Weeks before Tony Blair’s Freedom of Information (FOI) act first came into force, Downing Street adopted a policy of automatically deleting emails more than three months old, resulting in a system described by those who worked under it as ‘dysfunctional’. Campaigners have described the timing of the IT policy as ‘not a coincidence’.
The system was retained under the coalition government of 2010-2015, and is still in place. Under the system workers can only retain a mail beyond three months if they specifically move it out of the firing line, usually accomplished in server-based mail by dragging it, or a copy, into local storage on the user’s computer.
Former special adviser to Nick Clegg Sean Kemp commented “Some people delete their emails on an almost daily basis, others just try to avoid putting anything potentially interesting in an email in the first place,”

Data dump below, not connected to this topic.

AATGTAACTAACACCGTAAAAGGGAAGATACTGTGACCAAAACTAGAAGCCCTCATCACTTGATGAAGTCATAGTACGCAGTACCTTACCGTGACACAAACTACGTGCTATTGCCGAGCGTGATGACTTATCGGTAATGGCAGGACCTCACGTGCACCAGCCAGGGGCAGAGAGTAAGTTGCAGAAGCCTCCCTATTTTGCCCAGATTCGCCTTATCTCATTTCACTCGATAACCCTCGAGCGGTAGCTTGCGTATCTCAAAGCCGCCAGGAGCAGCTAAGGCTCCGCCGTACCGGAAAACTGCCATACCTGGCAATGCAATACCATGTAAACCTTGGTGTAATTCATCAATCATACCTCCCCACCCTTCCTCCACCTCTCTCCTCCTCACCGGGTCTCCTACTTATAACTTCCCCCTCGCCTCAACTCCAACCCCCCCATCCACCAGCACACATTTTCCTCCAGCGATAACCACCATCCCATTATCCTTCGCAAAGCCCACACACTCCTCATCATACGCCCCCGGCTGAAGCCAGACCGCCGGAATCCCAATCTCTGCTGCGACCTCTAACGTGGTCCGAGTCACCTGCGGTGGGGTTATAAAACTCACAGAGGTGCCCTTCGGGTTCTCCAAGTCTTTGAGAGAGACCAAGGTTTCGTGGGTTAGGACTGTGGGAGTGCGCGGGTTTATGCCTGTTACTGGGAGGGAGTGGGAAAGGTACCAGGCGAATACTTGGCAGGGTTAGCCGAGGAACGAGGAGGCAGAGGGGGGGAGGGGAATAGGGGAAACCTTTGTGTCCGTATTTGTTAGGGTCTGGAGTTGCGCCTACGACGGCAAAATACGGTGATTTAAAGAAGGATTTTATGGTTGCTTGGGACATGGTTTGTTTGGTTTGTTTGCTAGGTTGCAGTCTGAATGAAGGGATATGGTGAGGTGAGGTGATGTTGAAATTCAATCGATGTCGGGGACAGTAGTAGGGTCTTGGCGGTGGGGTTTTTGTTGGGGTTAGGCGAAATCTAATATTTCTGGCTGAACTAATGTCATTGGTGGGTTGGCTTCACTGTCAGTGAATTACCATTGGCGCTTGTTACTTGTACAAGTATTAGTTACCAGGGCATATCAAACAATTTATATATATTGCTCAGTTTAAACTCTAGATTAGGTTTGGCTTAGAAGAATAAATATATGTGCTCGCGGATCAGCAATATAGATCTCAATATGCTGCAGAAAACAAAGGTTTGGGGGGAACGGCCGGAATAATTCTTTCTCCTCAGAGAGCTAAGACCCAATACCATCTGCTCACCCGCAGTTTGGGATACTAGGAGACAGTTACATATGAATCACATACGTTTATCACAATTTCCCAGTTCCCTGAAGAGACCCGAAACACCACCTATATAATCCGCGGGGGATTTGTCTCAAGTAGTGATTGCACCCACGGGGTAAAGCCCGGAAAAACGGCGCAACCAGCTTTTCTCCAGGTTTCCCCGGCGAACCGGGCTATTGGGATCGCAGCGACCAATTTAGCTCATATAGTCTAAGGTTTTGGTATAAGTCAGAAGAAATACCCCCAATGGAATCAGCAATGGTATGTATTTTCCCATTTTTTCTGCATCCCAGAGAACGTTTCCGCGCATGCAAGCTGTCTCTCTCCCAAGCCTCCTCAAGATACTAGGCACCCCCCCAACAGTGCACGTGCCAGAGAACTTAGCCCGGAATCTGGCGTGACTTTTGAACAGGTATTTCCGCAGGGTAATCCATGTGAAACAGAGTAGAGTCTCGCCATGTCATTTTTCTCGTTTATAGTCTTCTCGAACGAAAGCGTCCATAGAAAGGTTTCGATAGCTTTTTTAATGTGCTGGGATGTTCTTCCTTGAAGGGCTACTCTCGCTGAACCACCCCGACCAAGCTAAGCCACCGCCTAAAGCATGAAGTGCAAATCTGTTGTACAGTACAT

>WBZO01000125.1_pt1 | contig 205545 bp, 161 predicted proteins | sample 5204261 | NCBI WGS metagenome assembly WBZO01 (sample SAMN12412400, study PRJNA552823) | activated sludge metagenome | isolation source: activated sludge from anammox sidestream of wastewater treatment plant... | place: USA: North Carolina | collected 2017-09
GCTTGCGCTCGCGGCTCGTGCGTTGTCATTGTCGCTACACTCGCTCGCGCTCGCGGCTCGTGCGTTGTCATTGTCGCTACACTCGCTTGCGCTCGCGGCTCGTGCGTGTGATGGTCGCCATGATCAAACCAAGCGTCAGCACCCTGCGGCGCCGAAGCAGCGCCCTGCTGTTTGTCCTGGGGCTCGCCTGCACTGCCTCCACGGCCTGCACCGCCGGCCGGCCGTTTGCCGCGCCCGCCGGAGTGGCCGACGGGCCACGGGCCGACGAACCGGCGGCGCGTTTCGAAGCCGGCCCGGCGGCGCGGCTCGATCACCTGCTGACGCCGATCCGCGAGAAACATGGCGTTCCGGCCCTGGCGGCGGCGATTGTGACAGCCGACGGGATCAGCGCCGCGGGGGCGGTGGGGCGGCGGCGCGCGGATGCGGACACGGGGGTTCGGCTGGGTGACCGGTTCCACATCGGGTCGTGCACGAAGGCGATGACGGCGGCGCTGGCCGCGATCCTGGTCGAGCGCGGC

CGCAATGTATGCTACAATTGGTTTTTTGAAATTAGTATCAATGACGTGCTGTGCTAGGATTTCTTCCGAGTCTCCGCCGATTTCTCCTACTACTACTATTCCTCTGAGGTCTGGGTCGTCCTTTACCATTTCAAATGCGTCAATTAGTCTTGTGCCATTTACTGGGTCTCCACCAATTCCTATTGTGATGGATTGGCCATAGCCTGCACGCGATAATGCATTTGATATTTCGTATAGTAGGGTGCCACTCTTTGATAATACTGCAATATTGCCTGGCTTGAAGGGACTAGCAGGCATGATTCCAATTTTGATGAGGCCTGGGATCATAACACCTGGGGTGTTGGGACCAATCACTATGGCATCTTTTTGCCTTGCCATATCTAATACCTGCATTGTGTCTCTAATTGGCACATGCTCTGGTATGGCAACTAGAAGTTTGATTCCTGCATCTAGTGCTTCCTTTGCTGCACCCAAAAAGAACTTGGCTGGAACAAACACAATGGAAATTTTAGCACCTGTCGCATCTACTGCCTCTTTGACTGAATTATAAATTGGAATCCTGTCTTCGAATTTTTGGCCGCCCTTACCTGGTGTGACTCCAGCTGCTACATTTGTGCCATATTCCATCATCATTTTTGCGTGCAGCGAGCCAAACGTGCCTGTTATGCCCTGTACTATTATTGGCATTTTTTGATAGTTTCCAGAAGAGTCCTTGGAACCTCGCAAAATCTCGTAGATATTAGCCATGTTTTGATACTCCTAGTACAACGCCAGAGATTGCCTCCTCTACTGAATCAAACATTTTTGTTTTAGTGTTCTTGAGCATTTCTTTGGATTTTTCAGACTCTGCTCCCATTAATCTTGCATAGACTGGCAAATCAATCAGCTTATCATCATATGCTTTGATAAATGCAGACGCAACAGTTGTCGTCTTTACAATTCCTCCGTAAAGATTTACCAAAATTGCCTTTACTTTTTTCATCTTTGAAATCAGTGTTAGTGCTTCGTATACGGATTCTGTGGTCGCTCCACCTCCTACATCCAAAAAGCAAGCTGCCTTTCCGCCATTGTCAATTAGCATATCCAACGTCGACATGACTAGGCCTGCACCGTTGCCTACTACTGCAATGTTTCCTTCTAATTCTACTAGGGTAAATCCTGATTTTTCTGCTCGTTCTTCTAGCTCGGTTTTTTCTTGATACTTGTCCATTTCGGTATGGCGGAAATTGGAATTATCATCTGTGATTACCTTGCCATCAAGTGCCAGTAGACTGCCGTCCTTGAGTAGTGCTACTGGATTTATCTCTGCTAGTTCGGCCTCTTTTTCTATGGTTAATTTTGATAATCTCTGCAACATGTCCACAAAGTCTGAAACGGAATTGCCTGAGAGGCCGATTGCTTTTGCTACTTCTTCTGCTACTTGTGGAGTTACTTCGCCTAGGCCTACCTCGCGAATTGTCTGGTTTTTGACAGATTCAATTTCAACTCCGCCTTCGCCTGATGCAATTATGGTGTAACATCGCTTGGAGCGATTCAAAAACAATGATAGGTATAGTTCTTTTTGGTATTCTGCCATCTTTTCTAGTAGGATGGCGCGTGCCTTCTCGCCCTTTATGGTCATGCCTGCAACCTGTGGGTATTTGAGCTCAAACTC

A former permanent secretary thought initially that he might have technical problems with his blackberry when emails began ‘disappearing’.
A special adviser told the Financial Times that the policy caused confusion, as staff were unable to agree on the details of meetings which may have vanished into the ether due to automatic deletion. One former Downing Street aide described the problem as ‘hugely frustrating’.
Director of the UK Campaign for Freedom of Information Maurice Frankel commented that the fact that the policy was instituted only a few weeks before the FOI Act came into force in January 2005 indicates that the timing ‘very strongly indicates that it was not a coincidence’.
President Obama’s administration cut through a similar Gordian Knot more cleanly back in March of this year, when it excluded the White House from FOIA regulations, outraging transparency campaigners.
Tony Blair expresses regret in his memoirs about the way the British Freedom of Information act turned out, claiming that his intent of public transparency was thwarted, with the FOIA transformed into a ‘weapon’ for journalists.